Between comfort and cold sweat
Electric cars are no longer only test versions but are ready to be launched. In future the important data for car guessing games will no longer be the number of cylinders – like manual transmissions they do not exist in electric vehicles – nor analog steering or the drive shaft between the front engine and rear axis. What are significant are things like range, charging capacity, in other words the time it takes to recharge the battery. While car lovers might miss the sound of the engine, they do appreciate the acceleration as electric cars can achieve maximum performance in a matter of seconds.
One of the most important cars at this years motor show IAA in Frankfurt – if you can talk about such a thing in times of climate change – was the Volkswagen ID.3. Not because the marque from Wolfsburg (which still describe the scandal it triggered as merely the “diesel topic”) has since achieved a Saul-to-Paul like conversion. Rather because the car’s range and practicality exceed the usual standards. It is the first model using the Modular Electrification Toolkit or MED, a construction principle that VW is also making available to other manufacturers. And it will soon be manufactured at the Zwickau facility in a highly automated procedure. “It’s not a matter of generating a single product,” says Volkswagen’s Head of Design Klaus Bischoff. “We want to remodel the brand – electrically. And now that the combustion engine is out of the equation,” says Bischoff, “you can re-make everything.” Within the framework that defines the marque, of course. Designers close to Bischoff have also re-designed the visual image and VW logo together with external agencies. Now the new logo looks more graphic and is not unlike elegant VW designs of the 1960s. But Bischoff is disappointed that in Europe this new logo cannot become part of the backlit vignette on the hood. Unlike their counterparts in the United States or China, the EU vehicle registration authorities consider such a vignette to be inadmissible advertising.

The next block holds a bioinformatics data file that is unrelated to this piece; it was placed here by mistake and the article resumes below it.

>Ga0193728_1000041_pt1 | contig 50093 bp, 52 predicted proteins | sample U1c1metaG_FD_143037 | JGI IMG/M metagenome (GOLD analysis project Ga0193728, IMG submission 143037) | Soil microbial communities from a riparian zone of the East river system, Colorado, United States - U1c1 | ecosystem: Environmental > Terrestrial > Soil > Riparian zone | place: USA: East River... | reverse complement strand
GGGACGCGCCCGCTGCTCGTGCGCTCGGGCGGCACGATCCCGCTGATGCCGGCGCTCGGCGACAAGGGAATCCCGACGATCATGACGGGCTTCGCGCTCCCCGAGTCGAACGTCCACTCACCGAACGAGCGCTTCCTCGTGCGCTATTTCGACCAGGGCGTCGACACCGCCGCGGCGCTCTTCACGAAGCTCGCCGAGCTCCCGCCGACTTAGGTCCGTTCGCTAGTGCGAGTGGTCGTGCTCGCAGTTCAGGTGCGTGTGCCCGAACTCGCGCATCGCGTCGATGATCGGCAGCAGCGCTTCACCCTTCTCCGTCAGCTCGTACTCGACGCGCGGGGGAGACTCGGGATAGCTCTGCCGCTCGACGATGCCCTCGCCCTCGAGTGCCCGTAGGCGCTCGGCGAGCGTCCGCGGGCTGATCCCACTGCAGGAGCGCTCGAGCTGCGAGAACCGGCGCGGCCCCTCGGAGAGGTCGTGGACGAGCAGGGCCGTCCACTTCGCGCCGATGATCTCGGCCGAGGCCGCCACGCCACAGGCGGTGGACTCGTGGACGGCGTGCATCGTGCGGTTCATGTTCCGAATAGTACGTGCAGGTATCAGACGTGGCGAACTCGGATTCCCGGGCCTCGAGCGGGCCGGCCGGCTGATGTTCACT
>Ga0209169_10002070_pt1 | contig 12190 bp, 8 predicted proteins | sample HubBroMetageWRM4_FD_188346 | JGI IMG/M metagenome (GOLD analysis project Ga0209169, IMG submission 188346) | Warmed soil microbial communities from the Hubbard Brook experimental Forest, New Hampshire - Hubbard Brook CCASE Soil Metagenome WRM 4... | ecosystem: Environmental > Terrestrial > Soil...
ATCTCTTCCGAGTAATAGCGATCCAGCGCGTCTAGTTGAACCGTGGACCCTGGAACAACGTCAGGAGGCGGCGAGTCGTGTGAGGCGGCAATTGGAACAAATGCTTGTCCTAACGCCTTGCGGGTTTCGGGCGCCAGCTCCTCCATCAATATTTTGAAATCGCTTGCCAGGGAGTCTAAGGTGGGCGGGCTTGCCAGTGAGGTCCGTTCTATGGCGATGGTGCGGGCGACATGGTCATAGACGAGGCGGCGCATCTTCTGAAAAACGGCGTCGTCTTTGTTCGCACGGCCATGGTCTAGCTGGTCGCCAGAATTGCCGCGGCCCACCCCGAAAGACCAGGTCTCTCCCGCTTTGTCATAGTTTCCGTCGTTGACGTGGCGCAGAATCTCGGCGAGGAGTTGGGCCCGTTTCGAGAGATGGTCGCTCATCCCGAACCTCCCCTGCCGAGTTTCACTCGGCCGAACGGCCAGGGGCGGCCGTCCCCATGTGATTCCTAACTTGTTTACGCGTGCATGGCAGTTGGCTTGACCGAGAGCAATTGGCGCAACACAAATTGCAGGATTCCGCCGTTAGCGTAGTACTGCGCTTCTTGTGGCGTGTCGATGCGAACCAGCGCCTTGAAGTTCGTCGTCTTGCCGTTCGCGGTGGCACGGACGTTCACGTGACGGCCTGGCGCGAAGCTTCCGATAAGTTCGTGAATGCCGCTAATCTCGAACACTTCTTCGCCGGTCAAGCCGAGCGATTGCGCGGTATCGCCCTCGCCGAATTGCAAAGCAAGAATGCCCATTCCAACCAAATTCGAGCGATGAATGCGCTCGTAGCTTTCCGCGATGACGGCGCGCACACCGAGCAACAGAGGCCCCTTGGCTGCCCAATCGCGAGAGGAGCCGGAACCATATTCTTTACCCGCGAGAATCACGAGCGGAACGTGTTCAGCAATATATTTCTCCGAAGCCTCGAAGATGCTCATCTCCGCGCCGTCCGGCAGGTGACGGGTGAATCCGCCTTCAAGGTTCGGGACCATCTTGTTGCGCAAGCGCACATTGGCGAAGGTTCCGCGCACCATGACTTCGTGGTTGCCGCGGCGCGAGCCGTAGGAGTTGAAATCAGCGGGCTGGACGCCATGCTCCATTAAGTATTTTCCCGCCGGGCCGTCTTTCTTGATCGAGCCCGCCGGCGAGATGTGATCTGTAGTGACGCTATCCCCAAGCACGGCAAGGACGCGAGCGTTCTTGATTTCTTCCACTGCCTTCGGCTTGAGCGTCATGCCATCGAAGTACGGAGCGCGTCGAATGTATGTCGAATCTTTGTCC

More important however is the space available inside. “Once the combustion engine is no longer needed, you have a mass of space,” sums up Bischoff. “That means I can increase the space available to my customers.” The result: Measuring 2.77 meters long the electric ID.3 has a wheelbase that is 14 centimeters longer than the Golf. There is also more space for passengers in the back. “A very customer-oriented product. Typically, VW in its philosophy,” summarizes Bischoff. With a new digital operating concept, the newly designed electric Volkswagen also targets “digital natives”, but thanks to its intuitive concept should also be easy for everyone else to use, too. Wherever feasible, say for mirror adjustment or temperature regulation, controls are still manual. “ID Honeycomb” is how Volkswagen refers to the honeycomb-like symbol applied as a foil to the C-pillar and visible as a recess in the front spoiler. It is designed to visualize the vehicle’s “CO2-neutral mobility”. The car is always online so it can benefit from the advantages of voice control and download updates. This means the ID.3 is connected to an invisible digital lead which will presumably soon connect or network every manufacturer to their customers and will consequently make data protectionists frown at the very least. Wide alloy wheel rims (from 18 to 20 cm) indicate an allegiance to the automobile mainstream. Aside from a range of 330 to 500 kilometers (depending on the size of the battery) the entry price of EUR 30,000 is attractive. With the VW service “We Charge” (who thinks up such names?) and its partnership with Ionity, an operator of charging stations, VW also has a stake in the charging network for e-vehicles.